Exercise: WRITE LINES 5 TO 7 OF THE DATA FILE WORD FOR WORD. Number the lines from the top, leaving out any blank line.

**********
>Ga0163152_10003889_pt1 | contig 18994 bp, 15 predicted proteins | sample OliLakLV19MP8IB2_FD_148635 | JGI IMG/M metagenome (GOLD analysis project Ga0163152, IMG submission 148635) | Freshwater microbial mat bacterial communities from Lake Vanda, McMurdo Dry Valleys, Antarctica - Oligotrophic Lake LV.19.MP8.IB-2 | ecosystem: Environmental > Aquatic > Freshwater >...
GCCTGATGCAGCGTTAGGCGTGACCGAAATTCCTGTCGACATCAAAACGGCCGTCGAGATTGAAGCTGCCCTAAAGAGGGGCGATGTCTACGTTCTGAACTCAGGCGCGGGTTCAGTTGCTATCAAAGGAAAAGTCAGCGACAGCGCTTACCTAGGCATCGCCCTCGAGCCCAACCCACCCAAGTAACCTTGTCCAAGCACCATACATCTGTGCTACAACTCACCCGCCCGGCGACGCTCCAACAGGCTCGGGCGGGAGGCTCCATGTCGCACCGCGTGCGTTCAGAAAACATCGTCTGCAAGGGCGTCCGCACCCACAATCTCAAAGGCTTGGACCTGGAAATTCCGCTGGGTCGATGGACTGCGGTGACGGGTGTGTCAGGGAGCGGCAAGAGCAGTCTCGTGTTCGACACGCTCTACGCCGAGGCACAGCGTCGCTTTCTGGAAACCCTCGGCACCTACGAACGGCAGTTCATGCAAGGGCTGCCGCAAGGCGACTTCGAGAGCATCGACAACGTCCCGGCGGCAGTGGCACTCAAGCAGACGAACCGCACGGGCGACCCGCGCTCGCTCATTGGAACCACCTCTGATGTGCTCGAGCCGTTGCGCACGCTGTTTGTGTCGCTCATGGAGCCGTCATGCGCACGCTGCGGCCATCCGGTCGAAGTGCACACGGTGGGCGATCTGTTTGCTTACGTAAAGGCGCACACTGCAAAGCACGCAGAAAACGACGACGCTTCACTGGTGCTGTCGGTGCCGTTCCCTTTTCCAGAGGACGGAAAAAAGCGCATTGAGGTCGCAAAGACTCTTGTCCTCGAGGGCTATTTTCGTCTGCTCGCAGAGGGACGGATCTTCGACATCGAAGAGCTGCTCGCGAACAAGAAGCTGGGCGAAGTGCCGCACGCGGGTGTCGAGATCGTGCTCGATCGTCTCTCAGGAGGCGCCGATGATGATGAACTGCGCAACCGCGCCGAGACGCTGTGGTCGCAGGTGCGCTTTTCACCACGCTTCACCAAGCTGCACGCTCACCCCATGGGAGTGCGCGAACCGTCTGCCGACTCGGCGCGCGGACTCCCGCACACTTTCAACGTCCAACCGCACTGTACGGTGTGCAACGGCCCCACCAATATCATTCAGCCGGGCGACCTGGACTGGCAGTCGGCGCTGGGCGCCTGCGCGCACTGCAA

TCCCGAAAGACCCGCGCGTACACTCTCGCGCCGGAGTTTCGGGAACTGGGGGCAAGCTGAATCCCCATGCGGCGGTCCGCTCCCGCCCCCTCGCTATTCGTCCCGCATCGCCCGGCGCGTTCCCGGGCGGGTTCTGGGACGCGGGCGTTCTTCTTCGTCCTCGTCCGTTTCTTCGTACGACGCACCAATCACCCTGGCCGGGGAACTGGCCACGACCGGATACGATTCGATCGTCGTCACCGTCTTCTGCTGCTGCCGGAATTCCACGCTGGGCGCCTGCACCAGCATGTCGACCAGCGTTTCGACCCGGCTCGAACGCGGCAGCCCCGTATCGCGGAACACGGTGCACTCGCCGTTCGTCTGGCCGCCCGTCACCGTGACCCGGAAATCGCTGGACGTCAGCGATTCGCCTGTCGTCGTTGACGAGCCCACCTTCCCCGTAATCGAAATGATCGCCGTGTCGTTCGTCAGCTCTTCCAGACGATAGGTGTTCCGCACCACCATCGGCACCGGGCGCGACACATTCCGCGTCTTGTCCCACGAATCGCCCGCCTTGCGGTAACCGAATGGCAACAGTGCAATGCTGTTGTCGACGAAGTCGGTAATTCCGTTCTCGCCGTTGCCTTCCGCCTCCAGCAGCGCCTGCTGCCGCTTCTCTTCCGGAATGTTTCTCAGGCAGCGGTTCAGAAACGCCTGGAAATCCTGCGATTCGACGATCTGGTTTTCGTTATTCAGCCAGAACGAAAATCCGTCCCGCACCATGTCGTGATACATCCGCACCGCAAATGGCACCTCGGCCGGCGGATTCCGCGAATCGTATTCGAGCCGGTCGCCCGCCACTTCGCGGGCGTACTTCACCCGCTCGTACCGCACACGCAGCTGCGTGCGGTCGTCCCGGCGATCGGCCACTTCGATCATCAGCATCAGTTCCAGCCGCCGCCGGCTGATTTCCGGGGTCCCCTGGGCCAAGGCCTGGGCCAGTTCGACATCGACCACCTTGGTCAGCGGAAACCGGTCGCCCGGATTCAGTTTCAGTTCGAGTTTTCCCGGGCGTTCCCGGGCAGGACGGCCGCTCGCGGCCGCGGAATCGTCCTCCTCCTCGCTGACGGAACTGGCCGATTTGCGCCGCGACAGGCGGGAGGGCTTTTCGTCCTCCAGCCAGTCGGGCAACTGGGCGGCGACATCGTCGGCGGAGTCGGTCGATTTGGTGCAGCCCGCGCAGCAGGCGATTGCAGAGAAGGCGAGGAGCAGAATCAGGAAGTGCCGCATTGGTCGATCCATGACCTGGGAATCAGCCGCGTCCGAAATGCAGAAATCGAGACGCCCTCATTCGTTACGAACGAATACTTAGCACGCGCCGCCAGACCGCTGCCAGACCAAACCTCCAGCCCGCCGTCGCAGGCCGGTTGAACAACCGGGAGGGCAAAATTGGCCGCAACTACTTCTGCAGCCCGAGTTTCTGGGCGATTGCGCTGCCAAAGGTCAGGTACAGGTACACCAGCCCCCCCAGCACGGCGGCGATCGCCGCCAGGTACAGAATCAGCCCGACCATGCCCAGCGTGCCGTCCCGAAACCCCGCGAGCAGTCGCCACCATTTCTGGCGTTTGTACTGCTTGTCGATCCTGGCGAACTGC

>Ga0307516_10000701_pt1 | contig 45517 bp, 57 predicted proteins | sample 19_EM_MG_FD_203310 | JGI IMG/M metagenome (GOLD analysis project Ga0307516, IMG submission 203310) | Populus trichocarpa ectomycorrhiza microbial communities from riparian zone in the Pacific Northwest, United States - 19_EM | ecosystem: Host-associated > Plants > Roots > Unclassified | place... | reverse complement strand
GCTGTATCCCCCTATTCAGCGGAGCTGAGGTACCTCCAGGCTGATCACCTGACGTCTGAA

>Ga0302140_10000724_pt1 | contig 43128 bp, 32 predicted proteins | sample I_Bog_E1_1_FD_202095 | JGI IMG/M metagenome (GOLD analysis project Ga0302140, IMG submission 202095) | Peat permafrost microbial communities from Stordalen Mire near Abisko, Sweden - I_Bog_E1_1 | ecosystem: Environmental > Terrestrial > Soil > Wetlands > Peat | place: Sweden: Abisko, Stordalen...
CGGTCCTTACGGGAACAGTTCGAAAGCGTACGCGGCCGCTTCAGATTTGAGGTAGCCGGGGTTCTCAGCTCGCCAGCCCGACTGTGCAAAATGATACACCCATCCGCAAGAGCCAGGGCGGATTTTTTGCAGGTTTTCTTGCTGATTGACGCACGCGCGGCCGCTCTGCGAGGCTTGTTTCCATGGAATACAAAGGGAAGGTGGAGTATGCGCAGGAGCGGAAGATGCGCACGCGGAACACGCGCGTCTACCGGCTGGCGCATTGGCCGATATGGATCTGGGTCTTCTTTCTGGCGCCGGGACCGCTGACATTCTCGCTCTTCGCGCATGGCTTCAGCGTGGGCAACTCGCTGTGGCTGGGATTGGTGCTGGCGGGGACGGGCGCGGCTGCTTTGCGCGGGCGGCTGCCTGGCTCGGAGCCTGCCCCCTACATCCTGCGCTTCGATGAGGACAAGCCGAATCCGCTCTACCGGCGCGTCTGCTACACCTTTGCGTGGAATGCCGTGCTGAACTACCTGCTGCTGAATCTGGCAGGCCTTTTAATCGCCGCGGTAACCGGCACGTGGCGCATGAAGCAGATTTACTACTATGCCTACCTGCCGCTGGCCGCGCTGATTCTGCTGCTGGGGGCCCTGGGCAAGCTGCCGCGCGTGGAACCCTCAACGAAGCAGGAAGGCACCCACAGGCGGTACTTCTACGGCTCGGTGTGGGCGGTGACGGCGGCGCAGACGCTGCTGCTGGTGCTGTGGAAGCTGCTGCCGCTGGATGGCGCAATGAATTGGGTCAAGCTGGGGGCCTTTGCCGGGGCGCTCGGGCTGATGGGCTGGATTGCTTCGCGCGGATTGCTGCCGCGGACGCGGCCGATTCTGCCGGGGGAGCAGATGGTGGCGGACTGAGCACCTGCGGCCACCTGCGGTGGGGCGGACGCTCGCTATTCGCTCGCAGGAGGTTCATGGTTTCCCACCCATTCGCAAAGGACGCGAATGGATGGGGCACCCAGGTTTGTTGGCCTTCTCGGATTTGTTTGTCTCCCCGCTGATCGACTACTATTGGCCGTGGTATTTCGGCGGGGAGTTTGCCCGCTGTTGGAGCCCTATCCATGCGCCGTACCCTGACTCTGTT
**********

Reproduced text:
GCTGTATCCCCCTATTCAGCGGAGCTGAGGTACCTCCAGGCTGATCACCTGACGTCTGAA

>Ga0302140_10000724_pt1 | contig 43128 bp, 32 predicted proteins | sample I_Bog_E1_1_FD_202095 | JGI IMG/M metagenome (GOLD analysis project Ga0302140, IMG submission 202095) | Peat permafrost microbial communities from Stordalen Mire near Abisko, Sweden - I_Bog_E1_1 | ecosystem: Environmental > Terrestrial > Soil > Wetlands > Peat | place: Sweden: Abisko, Stordalen...
CGGTCCTTACGGGAACAGTTCGAAAGCGTACGCGGCCGCTTCAGATTTGAGGTAGCCGGGGTTCTCAGCTCGCCAGCCCGACTGTGCAAAATGATACACCCATCCGCAAGAGCCAGGGCGGATTTTTTGCAGGTTTTCTTGCTGATTGACGCACGCGCGGCCGCTCTGCGAGGCTTGTTTCCATGGAATACAAAGGGAAGGTGGAGTATGCGCAGGAGCGGAAGATGCGCACGCGGAACACGCGCGTCTACCGGCTGGCGCATTGGCCGATATGGATCTGGGTCTTCTTTCTGGCGCCGGGACCGCTGACATTCTCGCTCTTCGCGCATGGCTTCAGCGTGGGCAACTCGCTGTGGCTGGGATTGGTGCTGGCGGGGACGGGCGCGGCTGCTTTGCGCGGGCGGCTGCCTGGCTCGGAGCCTGCCCCCTACATCCTGCGCTTCGATGAGGACAAGCCGAATCCGCTCTACCGGCGCGTCTGCTACACCTTTGCGTGGAATGCCGTGCTGAACTACCTGCTGCTGAATCTGGCAGGCCTTTTAATCGCCGCGGTAACCGGCACGTGGCGCATGAAGCAGATTTACTACTATGCCTACCTGCCGCTGGCCGCGCTGATTCTGCTGCTGGGGGCCCTGGGCAAGCTGCCGCGCGTGGAACCCTCAACGAAGCAGGAAGGCACCCACAGGCGGTACTTCTACGGCTCGGTGTGGGCGGTGACGGCGGCGCAGACGCTGCTGCTGGTGCTGTGGAAGCTGCTGCCGCTGGATGGCGCAATGAATTGGGTCAAGCTGGGGGCCTTTGCCGGGGCGCTCGGGCTGATGGGCTGGATTGCTTCGCGCGGATTGCTGCCGCGGACGCGGCCGATTCTGCCGGGGGAGCAGATGGTGGCGGACTGAGCACCTGCGGCCACCTGCGGTGGGGCGGACGCTCGCTATTCGCTCGCAGGAGGTTCATGGTTTCCCACCCATTCGCAAAGGACGCGAATGGATGGGGCACCCAGGTTTGTTGGCCTTCTCGGATTTGTTTGTCTCCCCGCTGATCGACTACTATTGGCCGTGGTATTTCGGCGGGGAGTTTGCCCGCTGTTGGAGCCCTATCCATGCGCCGTACCCTGACTCTGTT